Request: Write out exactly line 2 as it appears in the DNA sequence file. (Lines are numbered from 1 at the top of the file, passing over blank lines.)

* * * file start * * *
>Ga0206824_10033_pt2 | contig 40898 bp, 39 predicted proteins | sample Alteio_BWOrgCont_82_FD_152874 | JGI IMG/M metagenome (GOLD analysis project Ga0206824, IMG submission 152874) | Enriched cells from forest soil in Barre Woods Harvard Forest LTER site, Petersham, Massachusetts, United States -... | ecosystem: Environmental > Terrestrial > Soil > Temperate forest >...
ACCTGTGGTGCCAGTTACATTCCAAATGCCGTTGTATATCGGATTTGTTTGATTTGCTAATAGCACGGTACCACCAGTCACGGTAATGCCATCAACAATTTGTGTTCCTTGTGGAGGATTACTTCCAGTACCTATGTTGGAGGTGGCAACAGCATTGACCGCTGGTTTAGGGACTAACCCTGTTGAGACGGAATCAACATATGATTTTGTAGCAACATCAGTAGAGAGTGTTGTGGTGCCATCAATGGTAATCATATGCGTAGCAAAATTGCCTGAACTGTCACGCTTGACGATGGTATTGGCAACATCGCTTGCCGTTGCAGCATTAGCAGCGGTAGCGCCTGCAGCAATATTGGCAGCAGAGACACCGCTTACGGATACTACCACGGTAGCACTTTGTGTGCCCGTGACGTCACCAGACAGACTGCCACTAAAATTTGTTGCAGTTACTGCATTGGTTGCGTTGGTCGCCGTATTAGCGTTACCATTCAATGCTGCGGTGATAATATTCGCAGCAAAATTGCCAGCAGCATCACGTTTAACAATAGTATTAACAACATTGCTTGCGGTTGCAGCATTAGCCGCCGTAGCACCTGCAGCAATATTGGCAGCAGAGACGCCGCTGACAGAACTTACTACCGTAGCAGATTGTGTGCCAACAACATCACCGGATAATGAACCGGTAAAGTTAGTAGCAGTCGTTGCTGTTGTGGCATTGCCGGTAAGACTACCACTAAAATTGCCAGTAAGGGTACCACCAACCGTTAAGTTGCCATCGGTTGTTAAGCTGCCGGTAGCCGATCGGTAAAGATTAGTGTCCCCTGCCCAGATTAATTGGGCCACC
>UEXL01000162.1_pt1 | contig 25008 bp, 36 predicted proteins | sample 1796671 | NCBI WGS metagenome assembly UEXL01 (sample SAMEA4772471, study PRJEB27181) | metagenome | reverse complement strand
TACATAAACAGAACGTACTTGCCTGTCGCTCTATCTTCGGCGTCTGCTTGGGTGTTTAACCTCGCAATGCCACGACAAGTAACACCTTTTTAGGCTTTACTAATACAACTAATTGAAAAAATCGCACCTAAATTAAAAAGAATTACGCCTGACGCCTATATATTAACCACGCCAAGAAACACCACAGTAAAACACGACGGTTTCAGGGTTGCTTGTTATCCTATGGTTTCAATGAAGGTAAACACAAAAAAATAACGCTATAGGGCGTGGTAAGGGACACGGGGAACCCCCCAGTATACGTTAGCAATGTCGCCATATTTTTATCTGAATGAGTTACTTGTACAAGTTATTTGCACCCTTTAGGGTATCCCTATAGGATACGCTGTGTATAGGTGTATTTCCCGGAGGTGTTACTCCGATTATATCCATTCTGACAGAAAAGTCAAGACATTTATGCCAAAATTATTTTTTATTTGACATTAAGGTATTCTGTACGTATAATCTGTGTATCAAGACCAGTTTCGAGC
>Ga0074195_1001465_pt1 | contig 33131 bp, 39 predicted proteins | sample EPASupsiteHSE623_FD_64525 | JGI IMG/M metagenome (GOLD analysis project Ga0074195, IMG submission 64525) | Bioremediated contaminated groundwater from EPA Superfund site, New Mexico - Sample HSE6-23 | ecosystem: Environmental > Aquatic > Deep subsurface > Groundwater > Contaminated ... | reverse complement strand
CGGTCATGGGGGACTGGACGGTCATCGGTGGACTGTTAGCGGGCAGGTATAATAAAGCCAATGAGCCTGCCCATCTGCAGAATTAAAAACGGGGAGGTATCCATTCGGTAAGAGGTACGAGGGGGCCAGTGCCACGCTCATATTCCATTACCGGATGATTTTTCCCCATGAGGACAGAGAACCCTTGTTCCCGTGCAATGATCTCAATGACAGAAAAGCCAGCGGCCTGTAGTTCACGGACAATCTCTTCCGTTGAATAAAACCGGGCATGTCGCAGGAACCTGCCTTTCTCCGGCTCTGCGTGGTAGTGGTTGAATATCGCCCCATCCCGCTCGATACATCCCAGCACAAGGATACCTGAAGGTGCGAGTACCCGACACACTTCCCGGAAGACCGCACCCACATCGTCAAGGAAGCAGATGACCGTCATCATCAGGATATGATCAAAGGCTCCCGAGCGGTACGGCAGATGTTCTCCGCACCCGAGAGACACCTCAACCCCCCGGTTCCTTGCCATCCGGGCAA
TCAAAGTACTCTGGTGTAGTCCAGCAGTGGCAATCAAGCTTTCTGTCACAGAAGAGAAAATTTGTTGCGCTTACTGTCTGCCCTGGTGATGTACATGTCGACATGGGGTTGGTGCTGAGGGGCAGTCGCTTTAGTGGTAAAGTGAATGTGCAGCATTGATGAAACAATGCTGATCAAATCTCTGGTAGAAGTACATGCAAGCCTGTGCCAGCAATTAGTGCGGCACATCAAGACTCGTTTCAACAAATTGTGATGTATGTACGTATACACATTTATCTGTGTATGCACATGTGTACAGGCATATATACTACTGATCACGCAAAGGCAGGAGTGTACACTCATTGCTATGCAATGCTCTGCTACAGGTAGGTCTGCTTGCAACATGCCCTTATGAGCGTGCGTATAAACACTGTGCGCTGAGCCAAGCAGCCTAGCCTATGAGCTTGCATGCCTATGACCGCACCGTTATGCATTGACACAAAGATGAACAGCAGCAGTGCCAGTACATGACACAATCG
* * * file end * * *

ACCTGTGGTGCCAGTTACATTCCAAATGCCGTTGTATATCGGATTTGTTTGATTTGCTAATAGCACGGTACCACCAGTCACGGTAATGCCATCAACAATTTGTGTTCCTTGTGGAGGATTACTTCCAGTACCTATGTTGGAGGTGGCAACAGCATTGACCGCTGGTTTAGGGACTAACCCTGTTGAGACGGAATCAACATATGATTTTGTAGCAACATCAGTAGAGAGTGTTGTGGTGCCATCAATGGTAATCATATGCGTAGCAAAATTGCCTGAACTGTCACGCTTGACGATGGTATTGGCAACATCGCTTGCCGTTGCAGCATTAGCAGCGGTAGCGCCTGCAGCAATATTGGCAGCAGAGACACCGCTTACGGATACTACCACGGTAGCACTTTGTGTGCCCGTGACGTCACCAGACAGACTGCCACTAAAATTTGTTGCAGTTACTGCATTGGTTGCGTTGGTCGCCGTATTAGCGTTACCATTCAATGCTGCGGTGATAATATTCGCAGCAAAATTGCCAGCAGCATCACGTTTAACAATAGTATTAACAACATTGCTTGCGGTTGCAGCATTAGCCGCCGTAGCACCTGCAGCAATATTGGCAGCAGAGACGCCGCTGACAGAACTTACTACCGTAGCAGATTGTGTGCCAACAACATCACCGGATAATGAACCGGTAAAGTTAGTAGCAGTCGTTGCTGTTGTGGCATTGCCGGTAAGACTACCACTAAAATTGCCAGTAAGGGTACCACCAACCGTTAAGTTGCCATCGGTTGTTAAGCTGCCGGTAGCCGATCGGTAAAGATTAGTGTCCCCTGCCCAGATTAATTGGGCCACC